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ONT, CAN: Illegal hunting a dangerous game

November 9, 2009

Illegal hunting a dangerous game
Orange Fever struck the Niagara Region.

This annual pandemic strikes at the same time every year. It is selective about who it strikes. Some have only mild symptoms while others are hit hard. Those afflicted with this yearly malady are, however, easy to spot.

They are usually wearing bright orange vests, coats and hats. They tend to travel in groups and can often be seen in trees, along wooded areas and country roads.

They are the shotgun hunters and it is deer season.

These brightly coloured hunters are participating in what is called a controlled hunt. Only individuals who have applied for and received a controlled deer hunt validation tag can take part in this hunt. For many hunters, this is the only time they head out into the field. Locally, there are two one-week shotgun hunts. The first took place last week from Nov. 2 to 8 and the second hunt will take place from Nov. 30 to Dec 6.

It is important to note the dates for the controlled hunts vary across the province and it is the hunter's responsibility to know the correct time for the wildlife management unit (WMU) they are in.

While most hunters refer to this as the "shotgun hunt," this is not exactly accurate. Once again, different WMUs have different rules. Everything from rifles, shotguns, muzzle-loading guns and even bows might be allowed. Check the regulations for your area.

Conservation officers of the Ministry of Natural Resources find this to be an especially busy time of the year. Believe it or not, there are individuals out there who don't abide by the rules and regulations. Ignorance of the law is pretty much the same as ignoring the law. While a majority of the hunters participating in this hunt do so legally, there are some who blatantly ignore all the rules.

I experienced first hand how some so-called hunters can let the 'fever' take over their moral and ethical compasses.

I and two other hunters had asked for and been given permission to hunt a farmer's field. Long before daybreak, on opening day, we went into the property and set up.

We left our vehicle along the dead end road, so anyone coming in later would see someone was hunting the area. Ethical hunters will respect other hunters and not intrude. Shortly after daybreak I started to see orange-coated hunters popping up all across the wooded area and along the road.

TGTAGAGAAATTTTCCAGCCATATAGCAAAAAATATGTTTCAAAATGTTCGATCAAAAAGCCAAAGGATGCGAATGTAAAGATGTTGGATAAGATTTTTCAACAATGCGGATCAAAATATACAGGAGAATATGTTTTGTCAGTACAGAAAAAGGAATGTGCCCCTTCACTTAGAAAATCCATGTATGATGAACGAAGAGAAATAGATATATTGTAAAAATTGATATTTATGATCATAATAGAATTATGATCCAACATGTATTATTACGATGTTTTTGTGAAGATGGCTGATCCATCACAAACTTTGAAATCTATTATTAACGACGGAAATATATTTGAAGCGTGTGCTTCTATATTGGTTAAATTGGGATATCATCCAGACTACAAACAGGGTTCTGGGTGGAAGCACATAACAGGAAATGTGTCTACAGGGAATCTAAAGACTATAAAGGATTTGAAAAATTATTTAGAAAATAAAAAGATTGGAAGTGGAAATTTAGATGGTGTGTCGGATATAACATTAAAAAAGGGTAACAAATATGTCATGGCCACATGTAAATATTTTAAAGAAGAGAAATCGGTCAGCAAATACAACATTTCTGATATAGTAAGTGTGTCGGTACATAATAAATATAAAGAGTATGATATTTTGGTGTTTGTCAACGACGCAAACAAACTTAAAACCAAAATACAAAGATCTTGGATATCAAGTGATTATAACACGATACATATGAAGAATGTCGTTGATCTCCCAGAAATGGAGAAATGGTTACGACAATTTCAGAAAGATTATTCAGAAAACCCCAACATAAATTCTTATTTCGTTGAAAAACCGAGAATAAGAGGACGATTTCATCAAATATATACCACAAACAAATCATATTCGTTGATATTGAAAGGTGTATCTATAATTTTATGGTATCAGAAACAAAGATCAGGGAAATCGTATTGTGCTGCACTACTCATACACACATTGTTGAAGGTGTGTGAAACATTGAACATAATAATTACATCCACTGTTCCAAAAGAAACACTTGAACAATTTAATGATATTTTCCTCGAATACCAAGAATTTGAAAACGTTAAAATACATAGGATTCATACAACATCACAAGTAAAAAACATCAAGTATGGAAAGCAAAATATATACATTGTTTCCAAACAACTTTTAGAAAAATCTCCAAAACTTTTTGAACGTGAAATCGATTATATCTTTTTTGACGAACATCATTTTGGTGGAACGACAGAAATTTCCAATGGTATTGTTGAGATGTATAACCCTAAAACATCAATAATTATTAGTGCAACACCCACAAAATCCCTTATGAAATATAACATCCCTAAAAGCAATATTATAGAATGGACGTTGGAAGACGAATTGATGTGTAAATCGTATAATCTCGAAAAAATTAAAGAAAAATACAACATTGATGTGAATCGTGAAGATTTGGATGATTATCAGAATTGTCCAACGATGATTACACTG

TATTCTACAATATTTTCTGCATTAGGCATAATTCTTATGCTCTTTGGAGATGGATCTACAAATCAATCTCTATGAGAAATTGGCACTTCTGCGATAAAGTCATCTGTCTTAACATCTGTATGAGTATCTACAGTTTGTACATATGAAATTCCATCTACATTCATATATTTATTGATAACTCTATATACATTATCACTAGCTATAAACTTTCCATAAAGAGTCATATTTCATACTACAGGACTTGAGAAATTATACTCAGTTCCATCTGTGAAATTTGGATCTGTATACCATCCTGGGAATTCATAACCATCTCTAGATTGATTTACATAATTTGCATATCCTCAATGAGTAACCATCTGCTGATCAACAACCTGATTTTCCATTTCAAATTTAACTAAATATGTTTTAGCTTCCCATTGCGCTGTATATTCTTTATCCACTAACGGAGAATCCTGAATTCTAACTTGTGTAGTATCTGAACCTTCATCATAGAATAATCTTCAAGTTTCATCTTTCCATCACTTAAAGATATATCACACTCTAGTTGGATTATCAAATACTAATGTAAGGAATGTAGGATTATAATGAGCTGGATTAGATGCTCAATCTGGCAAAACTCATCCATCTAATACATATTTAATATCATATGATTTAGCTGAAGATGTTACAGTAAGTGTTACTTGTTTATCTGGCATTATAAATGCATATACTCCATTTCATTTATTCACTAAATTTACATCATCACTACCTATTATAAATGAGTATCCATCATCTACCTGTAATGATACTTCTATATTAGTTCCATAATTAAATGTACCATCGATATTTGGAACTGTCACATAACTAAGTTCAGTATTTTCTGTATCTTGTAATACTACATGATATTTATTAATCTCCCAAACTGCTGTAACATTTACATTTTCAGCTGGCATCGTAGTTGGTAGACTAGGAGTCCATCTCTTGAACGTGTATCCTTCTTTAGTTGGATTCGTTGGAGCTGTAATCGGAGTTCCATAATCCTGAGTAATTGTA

It wasn't long before I heard a large number of hunters calling and whistling as they pushed through the corn field on the other side of the woods. They walked right through our location. Several deer were taken. Two were shot by one of the members of my group, but the intruders claimed they were theirs.

When we asked why they were hunting here and if they had permission, they said they had hunted here for the last three or four years. They said they had permission, but when I asked them the name of the owner of the property they didn't know it. They claimed their watchers, standing on the road, had shot the two deer. Considering there was only one shot taken on the road I have to assume this guy was good.

They proceeded to move and field dress the one deer while we watched. (No tag anywhere to be seen.)

They then proceeded to head onto the property next door tracking the second deer. This property was clearly posted. These guys broke so many regulations I lost count. I took photos of them with the deer on the road and also their vehicles. They were not amused. (Yes, I have spoken with the ministry.)

These types of individuals, whom I will not call hunters, are they type who spoil it for all the rest. They trespass and ignore any regulation that does not suit them. They destroy positive landowner/hunter relationships and create dangerous hunting conditions and confrontational situations. It is not hard to understand why many farmers and landowners simply post their properties and refuse real hunters access.

On the more positive side, a majority of the hunters participating in this controlled hunt do so legally and with permission. The older, more experienced hunters teach the younger hunters the skills and rules they need to know. It is essential they be taught how to control the orange fever that overwhelms the reason of some. The second wave of orange fever hunters will be hitting the woods at the end of the month.

My advice to them is the same as always: Know the regulations, ask for permission and respect other hunters. If you are going to show by example, make it a good example.

Orange fever will have run it's course by Dec. 6. There is no known cure and it will be back again next year.

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